January interest rate cut on the cards
An interest rate cut could be on the cards in January after official data revealed inflation remained stable in November.
Despite the rising cost of petrol and oil, the Consumer Price Index – the government’s chosen measure of inflation – remained at 2.1% in November unchanged from October.
The Office of National Statistics says fewer increases in gas and electricity bills in comparison to a year ago is one factor keeping inflation stable. And falling air fares, vehicle maintenance and recreation activities such as the cost of eating out also played a part in ensuring inflation didn’t rise in November as predicted by some economists.
The Retail Price Index, which includes mortgage repayments, rose to 4.3% in November, up from 4.2% in October.
Vicky Redwood, an economist at Capital Economics, says there is a good chance of an interest rate cut in January or February next year.
She adds: “The Bank of England will be aware that future rises in gas and utilities bills could push inflation up, but these figures will help it make a cut early next year.”
And Angus Campbell, head of sales at Capital Spreads, says: “With high oil and commodity prices it looks unlikely that inflation will decline anytime soon, but the Bank of England is gambling on both global growth and UK GDP slowing to such an extent that inflation will naturally fall as a result.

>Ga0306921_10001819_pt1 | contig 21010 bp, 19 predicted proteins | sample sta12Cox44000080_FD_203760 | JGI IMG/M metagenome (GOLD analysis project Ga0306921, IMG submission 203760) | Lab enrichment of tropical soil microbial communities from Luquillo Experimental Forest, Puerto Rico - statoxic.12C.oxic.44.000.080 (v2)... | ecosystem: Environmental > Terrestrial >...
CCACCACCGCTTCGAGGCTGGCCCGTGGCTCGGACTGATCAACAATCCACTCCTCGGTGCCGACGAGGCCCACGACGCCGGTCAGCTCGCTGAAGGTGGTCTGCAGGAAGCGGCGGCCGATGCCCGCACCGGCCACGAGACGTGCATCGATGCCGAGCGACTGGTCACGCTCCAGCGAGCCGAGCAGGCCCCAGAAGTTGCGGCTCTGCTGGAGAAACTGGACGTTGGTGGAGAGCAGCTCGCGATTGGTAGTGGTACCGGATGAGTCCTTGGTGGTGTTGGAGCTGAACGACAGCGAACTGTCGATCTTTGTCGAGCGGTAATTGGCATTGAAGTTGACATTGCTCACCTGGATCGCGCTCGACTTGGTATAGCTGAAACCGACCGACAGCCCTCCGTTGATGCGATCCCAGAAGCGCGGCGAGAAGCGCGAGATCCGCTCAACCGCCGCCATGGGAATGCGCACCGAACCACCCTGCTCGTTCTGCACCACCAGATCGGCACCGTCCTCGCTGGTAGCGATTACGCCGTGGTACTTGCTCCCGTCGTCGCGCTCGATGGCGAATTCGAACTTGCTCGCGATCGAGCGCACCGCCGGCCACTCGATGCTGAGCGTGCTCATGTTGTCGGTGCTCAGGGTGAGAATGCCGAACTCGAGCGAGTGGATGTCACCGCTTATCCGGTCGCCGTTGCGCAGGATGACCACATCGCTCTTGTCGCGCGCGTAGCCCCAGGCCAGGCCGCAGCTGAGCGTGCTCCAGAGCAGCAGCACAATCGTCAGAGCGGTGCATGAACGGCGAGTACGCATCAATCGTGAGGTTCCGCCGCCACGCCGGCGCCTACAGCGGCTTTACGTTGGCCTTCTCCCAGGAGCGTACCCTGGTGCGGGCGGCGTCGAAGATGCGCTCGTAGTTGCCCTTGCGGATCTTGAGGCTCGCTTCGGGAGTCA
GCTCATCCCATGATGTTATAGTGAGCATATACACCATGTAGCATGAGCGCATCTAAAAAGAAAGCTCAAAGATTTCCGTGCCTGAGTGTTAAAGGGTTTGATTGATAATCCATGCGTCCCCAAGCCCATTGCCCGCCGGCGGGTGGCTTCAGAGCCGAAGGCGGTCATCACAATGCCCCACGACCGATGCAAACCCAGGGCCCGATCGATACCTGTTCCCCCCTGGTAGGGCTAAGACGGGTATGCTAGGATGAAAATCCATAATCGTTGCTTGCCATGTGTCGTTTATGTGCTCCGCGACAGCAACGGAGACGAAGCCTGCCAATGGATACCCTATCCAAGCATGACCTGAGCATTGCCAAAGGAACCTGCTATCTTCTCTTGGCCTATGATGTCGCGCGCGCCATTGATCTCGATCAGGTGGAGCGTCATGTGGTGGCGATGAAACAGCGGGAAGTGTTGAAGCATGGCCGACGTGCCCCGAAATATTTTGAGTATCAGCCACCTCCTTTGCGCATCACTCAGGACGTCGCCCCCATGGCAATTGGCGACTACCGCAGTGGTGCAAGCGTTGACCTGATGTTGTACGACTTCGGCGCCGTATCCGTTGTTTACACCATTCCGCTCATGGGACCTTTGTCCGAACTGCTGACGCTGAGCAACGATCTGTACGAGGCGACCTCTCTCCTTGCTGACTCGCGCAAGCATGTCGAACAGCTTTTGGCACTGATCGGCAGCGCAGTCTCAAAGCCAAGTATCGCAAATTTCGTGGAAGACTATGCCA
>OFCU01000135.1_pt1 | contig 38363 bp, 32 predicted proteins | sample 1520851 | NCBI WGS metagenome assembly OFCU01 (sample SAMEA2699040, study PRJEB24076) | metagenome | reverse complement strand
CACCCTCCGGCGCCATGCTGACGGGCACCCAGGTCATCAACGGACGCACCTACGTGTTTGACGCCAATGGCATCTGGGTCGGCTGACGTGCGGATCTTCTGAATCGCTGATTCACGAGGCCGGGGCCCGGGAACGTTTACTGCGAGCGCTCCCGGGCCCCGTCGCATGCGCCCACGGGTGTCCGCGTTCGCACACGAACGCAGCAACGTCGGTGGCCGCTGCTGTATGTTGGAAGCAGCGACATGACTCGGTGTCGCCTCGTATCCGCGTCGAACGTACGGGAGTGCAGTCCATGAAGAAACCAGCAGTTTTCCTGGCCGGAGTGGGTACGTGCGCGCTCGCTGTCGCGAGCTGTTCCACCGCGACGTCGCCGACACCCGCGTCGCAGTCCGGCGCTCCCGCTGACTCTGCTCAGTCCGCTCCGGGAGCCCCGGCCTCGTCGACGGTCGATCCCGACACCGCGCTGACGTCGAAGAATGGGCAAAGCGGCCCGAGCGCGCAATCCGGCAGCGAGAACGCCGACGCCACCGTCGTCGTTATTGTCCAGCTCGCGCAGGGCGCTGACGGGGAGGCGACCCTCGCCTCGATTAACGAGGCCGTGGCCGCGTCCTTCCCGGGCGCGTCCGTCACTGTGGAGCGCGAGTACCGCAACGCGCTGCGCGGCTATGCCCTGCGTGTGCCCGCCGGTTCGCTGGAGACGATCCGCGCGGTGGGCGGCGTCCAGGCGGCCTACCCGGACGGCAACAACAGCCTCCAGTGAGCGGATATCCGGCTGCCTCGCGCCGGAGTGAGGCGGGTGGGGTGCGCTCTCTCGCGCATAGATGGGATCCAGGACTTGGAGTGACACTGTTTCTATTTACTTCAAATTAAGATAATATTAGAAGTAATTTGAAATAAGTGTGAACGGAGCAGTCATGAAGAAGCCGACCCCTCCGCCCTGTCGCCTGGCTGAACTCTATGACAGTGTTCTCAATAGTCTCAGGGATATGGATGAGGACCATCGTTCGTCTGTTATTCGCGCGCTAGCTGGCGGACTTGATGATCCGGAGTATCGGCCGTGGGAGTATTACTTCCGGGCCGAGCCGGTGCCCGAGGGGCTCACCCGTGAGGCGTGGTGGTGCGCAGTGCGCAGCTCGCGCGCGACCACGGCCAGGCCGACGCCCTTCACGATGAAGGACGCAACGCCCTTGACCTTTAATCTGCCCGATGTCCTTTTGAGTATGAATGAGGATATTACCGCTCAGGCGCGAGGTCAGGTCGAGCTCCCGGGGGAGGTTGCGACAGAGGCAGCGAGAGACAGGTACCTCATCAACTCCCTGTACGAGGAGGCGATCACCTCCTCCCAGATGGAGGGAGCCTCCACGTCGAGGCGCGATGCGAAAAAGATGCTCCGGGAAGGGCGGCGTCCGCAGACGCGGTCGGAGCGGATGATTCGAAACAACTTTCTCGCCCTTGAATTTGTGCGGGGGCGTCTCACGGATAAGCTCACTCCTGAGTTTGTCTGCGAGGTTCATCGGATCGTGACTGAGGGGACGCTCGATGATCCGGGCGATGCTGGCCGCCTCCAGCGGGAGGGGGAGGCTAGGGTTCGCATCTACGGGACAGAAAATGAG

“In 2008 the decisions taken by the Bank of England are likely to be fiercely debated and dependent on incoming data. With many economic growth forecasts being lowered for 2008, although a recession is unlikely, the Bank of England will have to act fast and cut rates should there be any indication of negative growth."
An increase in the general level of prices that persists over a period of time. The inflation rate is a measure of the average change over a period, usually 12 months. If inflation is up 4%, this means the price of products and services is 4% higher than a year earlier, requiring we spend and extra 4% to buy the same things we bought 12 months ago and that any savings and investments must generate 4% (after any taxes) to keep pace with inflation. Since 2003, the Bank of England has used the consumer prices index (CPI) as its official measure of inflation (see also retail prices index).
The total money value of all the finished goods and services produced in an economy in one year. It includes all consumer and government consumption, government spending and borrowing, investments and exports (minus imports) and is taken as a guide to a nation’s economic health and financial well being. However, some economists feel GDP is inaccurate because it fails to measure the changes in a nation's standard of living, unpaid labour, savings and inflationary price changes (such as housing booms and stockmarket increases).